Another thing to try is just to supplement with something…juice if he’ll drink it. Or, what we have had to do once or twice is to take a child’s liquid medicine syringe (like ones that come with children’s tylenol or something) and to draw up a syringe of honey (1tsp) and squirt it in her mouth…sometimes with help from my husband to hold down the hands. That way you know there is something in the system for the insulin to work on. In the meantime, honey won’t fill him up and eventually he will probably get hungry.
The honey in a syringe is also what I’ve used when she is very low and can’t understand that she needs to eat or drink something.
Good luck!

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I think we were so stressed out about the tests, injections, and carb counting just after diagnosis and that she sensed our stress and acted out on it at mealtimes. When we became more calm and more comfortable with the routines, I think that helped with her eating as well.

We were a mess right after our 20 month old was diagnosed-I was extremely stressed about what and when he was eating-and he was actually really good about the finger sticks and injections. The idea that a 20 month old will eat 3 meals a day and non carb snack in between felt like an impossible expectation. It’s 5 months out and we still struggle with meals/eating. We rarely all eat together and I’m often feeding him based on his bs, if he’s going to nap and will go low if he doesn’t eat, etc.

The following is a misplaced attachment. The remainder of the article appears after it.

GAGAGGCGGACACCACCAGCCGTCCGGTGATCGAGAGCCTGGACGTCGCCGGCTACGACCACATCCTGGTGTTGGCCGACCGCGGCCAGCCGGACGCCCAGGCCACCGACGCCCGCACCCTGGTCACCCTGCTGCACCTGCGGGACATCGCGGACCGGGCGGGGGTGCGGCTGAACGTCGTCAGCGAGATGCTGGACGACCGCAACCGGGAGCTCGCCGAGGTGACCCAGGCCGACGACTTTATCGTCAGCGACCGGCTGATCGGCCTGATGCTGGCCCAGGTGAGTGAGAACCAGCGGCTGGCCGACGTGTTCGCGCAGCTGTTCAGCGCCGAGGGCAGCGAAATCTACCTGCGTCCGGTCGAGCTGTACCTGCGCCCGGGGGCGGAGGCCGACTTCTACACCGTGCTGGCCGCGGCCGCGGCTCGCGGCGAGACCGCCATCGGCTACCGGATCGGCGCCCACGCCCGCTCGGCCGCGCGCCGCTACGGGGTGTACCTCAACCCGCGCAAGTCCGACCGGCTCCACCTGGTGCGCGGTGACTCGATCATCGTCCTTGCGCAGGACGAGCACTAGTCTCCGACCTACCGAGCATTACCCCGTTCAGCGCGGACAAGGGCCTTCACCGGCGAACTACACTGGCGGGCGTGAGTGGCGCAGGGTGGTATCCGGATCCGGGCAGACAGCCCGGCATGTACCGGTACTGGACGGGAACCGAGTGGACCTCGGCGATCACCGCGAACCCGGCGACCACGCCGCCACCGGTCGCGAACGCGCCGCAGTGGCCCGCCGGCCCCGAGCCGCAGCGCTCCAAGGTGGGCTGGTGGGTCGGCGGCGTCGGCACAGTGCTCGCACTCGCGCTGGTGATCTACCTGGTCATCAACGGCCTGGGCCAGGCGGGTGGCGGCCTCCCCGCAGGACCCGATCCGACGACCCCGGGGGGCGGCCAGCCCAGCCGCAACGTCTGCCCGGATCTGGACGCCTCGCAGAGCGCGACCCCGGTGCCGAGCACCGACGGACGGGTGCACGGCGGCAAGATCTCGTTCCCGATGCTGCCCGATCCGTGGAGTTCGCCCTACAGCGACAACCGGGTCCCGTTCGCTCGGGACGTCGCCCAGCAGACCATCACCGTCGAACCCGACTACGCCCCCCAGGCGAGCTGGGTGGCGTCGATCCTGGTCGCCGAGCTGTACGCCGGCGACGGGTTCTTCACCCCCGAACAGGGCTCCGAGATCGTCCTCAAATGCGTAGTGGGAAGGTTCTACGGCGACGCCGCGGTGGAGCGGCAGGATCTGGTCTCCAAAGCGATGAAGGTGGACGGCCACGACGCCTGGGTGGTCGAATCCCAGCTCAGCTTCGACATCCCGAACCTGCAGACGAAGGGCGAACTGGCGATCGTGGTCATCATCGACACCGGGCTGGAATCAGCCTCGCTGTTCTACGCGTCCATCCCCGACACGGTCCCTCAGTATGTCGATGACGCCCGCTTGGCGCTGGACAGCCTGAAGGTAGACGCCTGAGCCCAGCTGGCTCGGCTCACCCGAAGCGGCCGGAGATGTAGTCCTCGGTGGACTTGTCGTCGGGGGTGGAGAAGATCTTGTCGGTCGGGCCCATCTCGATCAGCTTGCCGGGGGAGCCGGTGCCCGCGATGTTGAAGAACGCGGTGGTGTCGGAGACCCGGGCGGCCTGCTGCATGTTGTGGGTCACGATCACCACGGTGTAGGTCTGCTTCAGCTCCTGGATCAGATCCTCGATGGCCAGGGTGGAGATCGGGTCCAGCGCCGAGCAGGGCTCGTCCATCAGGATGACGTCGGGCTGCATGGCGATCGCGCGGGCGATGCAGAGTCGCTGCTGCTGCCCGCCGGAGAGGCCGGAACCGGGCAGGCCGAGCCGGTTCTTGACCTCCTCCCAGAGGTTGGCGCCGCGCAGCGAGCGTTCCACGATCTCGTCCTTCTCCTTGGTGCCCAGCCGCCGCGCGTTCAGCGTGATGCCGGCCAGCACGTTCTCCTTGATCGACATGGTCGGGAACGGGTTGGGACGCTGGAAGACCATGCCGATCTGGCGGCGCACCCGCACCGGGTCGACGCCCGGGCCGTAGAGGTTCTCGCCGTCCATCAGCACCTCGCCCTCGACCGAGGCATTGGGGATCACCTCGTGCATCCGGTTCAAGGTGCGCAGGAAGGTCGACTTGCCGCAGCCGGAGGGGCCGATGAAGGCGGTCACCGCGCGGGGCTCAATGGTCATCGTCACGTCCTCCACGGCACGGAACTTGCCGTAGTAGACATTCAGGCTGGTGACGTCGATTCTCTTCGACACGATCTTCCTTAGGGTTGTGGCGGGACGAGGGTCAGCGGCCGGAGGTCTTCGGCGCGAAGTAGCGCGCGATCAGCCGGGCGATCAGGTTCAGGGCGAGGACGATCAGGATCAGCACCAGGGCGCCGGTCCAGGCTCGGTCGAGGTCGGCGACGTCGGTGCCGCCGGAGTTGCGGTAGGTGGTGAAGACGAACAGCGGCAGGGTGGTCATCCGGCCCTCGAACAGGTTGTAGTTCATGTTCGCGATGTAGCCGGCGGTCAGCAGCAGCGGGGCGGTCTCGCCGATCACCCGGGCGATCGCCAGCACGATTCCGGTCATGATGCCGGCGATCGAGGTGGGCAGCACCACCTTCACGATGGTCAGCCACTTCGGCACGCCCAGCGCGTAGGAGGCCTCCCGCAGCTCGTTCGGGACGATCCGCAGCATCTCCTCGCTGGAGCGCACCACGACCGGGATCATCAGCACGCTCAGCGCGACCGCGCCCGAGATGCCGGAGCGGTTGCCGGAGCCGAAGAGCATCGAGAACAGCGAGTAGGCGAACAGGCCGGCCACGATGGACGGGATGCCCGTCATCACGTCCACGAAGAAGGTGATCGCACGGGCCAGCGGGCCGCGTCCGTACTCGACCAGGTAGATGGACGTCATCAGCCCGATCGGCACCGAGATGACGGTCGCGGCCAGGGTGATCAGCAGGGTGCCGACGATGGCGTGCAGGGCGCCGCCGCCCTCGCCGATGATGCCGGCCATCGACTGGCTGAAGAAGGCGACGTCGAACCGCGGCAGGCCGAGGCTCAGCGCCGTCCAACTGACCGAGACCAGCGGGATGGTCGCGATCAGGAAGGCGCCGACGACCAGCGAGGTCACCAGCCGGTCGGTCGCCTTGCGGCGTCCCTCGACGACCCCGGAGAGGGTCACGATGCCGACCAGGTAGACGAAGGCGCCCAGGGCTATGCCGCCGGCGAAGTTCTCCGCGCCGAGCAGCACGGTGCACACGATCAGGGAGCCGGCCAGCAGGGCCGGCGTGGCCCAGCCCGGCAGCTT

he is now on the pump and we almost always bolus after he eats, but have realized that regular milk really impacts his sugar, and if he’s a little low and refuses lunch, I will give him a cpl oz of milk before bed. We also resort to crappy food like ritz bitz cheese crackers if we are desperate to get some carbs in. I never thought I would be feeding my 2 yr old hot dogs for a snack and crackers for lunch, but try to go easy on yourself. Unless he is low, it’s ok for him to refuse some meals…very normal for a toddler. If he’s low and you are panicked, don’t feel badly about giving him a snack. Apple sauce squeezy packs, raisins, tortilla chips, etc.